Medieval LGBT+ Literature

LGBT+ history did not begin in 1850 with a magic glitter explosion. The sequins were always there if you knew where to look! Most of the literature on this list was originally written in Middle English, Old & Middle French, Old Occitan, et cetera. You can find translations by searching for the titles and authors on Amazon … or, if you’re really adventurous, learn the languages!

  • Christine de Pizan, Le livre de la mutacion de Fortune (1403)
    • Christine de Pizan (yes, you read “Christine” right!) was an Italian-French writer who identified as a woman in works such as The City of Ladies (La Cité des Dames). In the Mutacion de Fortune, however, the speaker Christine recounts how “she” was transformed bodily into a man by the allegorical figure of Fortune.
  • Bieiris de Romans, trobairitz lyric (13th century) http://lunchticket.org/among-trobairitz/
    • A love lyric written by a woman (Bieiris, or Beatrice) to another woman (Maria) in Old Occitan.
  • Le Roman de Silence (13th century), translated into Modern English by Sarah Roche-Mahdi
    • An anonymous Old French verse romance (i.e. a narrative poem) in which a lord and his wife raise their anatomically-female child as a son in order to keep their vast tracts of land in the family. The child, called Silence, goes on chivalric adventures. Includes allegorical debates between Nature and Nurture. Warning: A very unhappy ending.
  • certain letters of Hildegard von Bingen
    • I don’t know much about this woman mystic, but I’ve heard that some of her epistles (written in Latin) are love letters to another woman, who was also a nun.
  • Geoffrey Chaucer, The Pardoner’s Prologue and Tale in the Canterbury Tales (14th century)
    • See Carolyn Dinshaw’s classic monograph, Chaucer’s Sexual Poetics (1990)
  • Aucassin et Nicolette (13th century)
    • Nicolette disguises herself as a male singer-performer (in Old French, a jongleur) in order to be with her beloved Aucassin, whose own masculinity is open to question.
  • Guillaume de Lorris and Jean de Meun, Le Roman de la Rose (1270)
    • The allegorical figure of Warm Welcome (in Old French, Bel Accueil) is ambiguously gendered. There is also a section that fantasizes about what we would call polyamory. [EDIT: At least, the fantasy begins with something like polyamory. Unfortunately, about halfway through, the speaker adds that men didn’t have to ask for women’s consent in “the good old days.” Thanks to Chase Doyle for pointing this out!]
  • Marie de France, “Guigemar,” “Launval,” “Bisclavret,” and “Eliduc” (c. 1160)
    • In “Guigemar,” the hero seems to be asexual until one day, while out hunting, he shoots a deer that is both a doe and a stag. The deer curses him so that he won’t be cured until he falls in love with a lady. Good beginning, but if you identify as asexual it goes downhill from there.
    • Queen Guinevere propositions Sir Launval. He refuses. She accuses him of sleeping with young male squires. Not a positive reference. With whom is Launval really sleeping? An invisible lady, but he can’t tell you that …
    • “Bisclavret” — A werewolf and his liege lord.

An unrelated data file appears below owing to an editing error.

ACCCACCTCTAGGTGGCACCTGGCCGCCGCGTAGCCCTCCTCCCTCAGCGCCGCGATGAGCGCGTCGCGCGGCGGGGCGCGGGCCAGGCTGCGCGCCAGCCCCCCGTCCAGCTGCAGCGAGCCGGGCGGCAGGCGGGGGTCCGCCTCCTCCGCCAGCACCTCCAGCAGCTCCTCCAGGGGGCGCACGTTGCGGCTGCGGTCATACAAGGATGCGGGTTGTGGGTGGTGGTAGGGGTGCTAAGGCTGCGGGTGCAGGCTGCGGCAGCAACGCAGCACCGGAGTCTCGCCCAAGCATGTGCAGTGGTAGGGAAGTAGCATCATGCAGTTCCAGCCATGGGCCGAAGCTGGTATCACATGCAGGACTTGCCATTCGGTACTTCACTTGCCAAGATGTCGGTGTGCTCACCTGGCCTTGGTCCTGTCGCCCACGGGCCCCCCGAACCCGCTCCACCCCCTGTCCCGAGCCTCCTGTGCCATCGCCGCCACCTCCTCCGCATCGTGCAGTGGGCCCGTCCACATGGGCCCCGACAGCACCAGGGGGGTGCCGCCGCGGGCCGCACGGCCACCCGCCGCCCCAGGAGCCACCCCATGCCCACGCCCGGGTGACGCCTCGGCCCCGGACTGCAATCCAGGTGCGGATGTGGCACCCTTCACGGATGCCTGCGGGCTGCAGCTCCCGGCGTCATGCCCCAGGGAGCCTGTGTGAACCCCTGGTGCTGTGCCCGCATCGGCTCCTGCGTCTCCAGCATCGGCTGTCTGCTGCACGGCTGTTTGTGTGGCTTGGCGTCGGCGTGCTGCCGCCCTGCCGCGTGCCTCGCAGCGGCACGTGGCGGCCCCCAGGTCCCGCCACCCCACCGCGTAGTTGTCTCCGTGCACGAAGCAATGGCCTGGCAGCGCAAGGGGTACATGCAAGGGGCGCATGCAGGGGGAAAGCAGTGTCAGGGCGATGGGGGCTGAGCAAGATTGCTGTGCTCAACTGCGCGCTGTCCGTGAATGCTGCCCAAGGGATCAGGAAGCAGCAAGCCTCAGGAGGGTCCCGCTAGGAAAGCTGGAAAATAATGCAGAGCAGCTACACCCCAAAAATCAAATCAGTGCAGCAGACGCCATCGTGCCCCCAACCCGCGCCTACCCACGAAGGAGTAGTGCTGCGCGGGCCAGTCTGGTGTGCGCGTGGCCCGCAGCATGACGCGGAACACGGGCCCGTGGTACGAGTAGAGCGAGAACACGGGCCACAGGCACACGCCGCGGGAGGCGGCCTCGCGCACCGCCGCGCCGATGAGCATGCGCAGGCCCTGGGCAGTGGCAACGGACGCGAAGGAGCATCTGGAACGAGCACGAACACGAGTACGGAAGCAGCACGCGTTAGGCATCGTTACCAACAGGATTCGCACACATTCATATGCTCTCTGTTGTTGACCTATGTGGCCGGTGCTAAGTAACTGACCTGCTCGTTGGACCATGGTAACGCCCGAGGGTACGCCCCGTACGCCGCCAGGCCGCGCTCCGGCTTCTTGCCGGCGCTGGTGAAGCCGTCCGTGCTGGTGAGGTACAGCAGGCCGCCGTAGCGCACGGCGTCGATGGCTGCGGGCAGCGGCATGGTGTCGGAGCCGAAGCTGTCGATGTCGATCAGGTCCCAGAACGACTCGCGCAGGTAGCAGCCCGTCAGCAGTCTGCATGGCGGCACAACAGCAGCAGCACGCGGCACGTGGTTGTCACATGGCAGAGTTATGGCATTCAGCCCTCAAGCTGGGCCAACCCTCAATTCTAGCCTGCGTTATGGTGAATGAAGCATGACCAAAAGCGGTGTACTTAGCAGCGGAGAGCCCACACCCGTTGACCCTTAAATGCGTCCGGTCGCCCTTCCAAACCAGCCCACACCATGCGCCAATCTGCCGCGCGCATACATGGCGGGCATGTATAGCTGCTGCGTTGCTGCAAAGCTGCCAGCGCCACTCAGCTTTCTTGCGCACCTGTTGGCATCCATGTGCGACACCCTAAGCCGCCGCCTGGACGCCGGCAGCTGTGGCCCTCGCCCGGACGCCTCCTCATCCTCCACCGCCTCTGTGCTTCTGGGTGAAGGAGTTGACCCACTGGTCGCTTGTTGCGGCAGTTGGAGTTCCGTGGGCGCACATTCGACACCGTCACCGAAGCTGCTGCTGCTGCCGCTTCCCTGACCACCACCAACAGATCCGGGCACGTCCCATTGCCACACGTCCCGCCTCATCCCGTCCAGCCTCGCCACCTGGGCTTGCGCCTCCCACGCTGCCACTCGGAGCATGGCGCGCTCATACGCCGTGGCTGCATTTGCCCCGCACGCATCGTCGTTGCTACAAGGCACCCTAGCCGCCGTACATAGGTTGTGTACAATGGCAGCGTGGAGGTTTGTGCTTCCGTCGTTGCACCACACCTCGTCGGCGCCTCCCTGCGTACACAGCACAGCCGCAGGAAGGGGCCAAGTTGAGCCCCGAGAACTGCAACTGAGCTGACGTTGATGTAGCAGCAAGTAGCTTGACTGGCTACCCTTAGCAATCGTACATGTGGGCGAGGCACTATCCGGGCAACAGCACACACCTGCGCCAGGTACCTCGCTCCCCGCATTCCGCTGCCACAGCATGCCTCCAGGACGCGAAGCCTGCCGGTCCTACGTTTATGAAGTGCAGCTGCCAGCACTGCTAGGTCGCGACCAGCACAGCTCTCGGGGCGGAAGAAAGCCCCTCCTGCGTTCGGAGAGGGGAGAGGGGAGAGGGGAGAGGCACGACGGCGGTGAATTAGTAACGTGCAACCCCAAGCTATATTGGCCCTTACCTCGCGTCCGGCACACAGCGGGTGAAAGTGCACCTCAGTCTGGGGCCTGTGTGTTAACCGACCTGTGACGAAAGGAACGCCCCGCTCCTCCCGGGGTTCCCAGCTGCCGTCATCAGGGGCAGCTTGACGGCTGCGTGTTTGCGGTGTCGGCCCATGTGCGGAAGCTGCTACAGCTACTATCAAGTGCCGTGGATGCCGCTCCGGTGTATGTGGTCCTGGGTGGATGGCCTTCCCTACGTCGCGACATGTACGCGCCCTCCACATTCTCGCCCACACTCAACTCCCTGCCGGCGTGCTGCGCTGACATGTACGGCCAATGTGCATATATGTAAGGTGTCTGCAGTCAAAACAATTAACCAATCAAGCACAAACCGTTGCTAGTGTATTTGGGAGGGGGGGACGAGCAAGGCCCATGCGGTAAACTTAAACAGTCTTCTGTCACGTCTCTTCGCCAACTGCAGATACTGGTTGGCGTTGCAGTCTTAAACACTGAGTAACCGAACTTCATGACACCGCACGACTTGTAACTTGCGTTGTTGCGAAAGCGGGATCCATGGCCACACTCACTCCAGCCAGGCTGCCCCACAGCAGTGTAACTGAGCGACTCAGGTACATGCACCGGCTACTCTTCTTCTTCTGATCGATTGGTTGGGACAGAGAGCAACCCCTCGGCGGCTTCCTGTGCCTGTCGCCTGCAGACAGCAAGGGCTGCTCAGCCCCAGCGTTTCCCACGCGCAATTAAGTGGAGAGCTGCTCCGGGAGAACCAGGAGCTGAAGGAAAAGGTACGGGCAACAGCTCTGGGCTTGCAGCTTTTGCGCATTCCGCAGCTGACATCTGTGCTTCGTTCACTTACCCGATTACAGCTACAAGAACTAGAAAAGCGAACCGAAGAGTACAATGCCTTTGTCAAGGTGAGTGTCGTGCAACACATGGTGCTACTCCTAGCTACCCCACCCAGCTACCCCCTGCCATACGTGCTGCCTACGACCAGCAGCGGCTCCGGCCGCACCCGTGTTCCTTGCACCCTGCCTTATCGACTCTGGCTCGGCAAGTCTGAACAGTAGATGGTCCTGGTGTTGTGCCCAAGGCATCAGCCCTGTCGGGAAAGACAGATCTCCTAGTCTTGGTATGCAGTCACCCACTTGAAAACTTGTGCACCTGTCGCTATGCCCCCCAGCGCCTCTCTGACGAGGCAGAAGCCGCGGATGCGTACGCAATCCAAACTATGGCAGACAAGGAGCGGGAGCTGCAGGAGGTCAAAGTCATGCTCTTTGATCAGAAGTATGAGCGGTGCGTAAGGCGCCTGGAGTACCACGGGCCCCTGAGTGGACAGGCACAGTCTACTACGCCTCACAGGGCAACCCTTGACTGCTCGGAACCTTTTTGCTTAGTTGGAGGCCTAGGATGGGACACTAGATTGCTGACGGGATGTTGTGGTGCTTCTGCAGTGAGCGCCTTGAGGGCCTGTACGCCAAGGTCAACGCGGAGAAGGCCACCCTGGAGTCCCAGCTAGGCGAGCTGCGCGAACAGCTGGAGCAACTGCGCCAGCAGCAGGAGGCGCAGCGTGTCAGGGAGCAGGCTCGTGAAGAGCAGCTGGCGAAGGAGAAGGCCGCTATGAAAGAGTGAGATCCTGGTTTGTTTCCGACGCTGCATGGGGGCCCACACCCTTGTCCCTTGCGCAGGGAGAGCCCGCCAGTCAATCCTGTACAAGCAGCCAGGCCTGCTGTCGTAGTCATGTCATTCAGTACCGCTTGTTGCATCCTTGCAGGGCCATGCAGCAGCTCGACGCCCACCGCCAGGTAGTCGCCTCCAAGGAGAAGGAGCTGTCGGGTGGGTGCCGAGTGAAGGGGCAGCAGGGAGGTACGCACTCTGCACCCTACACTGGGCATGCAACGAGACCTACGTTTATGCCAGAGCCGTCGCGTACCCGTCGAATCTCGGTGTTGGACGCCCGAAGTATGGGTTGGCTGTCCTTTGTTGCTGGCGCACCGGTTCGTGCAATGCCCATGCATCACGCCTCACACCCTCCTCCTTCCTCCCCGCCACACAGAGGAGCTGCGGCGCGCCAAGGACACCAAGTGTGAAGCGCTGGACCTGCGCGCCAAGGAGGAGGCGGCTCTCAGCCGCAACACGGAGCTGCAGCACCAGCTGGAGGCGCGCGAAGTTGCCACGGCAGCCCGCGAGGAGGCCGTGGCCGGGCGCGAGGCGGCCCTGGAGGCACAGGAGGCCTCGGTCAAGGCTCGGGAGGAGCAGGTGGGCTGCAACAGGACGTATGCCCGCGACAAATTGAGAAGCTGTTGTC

• Eliduc has a wife and falls in love with a maiden overseas. A brief moment of polyamory.
  • Lancelot du Lac (c. 1225) *Look for the sections on Sir Galehaut.
    • Sir Galehaut engages in what Eve Sedgwick calls “homosocial” bonding and in what Lillian Faderman might call a male version of “romantic friendship. Unhappy ending: Galehaut, convinced that Lancelot is dead, falls ill and dies for love.
  • Dante Alighieri, Inferno 15 and Purgatorio 26
    • Inferno 15 portrays Dante’s literary mentor Brunetto Latini as homosexual. Although the setting is Hell, Dante seems to deeply admire Latini’s literary genius (while still condemning his sexual activities).
    • Purgatorio 26: At the top of Mount Purgatory, very close to Heaven, both homosexual and heterosexual men and women are purged of their sins on Earth.
  • Sir Gawain and the Green Knight (14th century)
    • Sir Gawain promises to give Sir Bertilak anything that he should happen to receive during his stay in the castle while Bertilak is out hunting. Sir Bertilak’s wife kisses Gawain and hints that she’d like to do more. Gawain gives Bertilak a kiss when he returns. I won’t spoil the ending.
  • Alain de Lille, De planctu naturae (13th century)
    • Ostensibly a complaint spoken by the allegorical figure of Nature against “unnatural” sins. Ask [EDIT: name redacted — I should have asked before linking] about the true nature of this text.
  • I’m sure there’s a lot of material in the Old French fabliaux.
    • A fabliau is a raunchy story, usually about ordinary people rather than aristocrats.
  • Guillaume de Machaut, La fontaine amoureuse (1361)
    • Look for the section in which the poet and his noble patron fall asleep together and dream the same dream.
  • François Villon, Le Testament (1461)
    • In the prologue, the speaker sarcastically exclaims, of the Archbishop of Aussigny, “I’m not his servant or his bitch!” (Je suis ne son serf ne sa biche!) Obviously, this is a passing reference and not at all a positive one.

I originally compiled this list for my Tumblr blog, and I’m re-posting it here with the kind permission of the original compiler!

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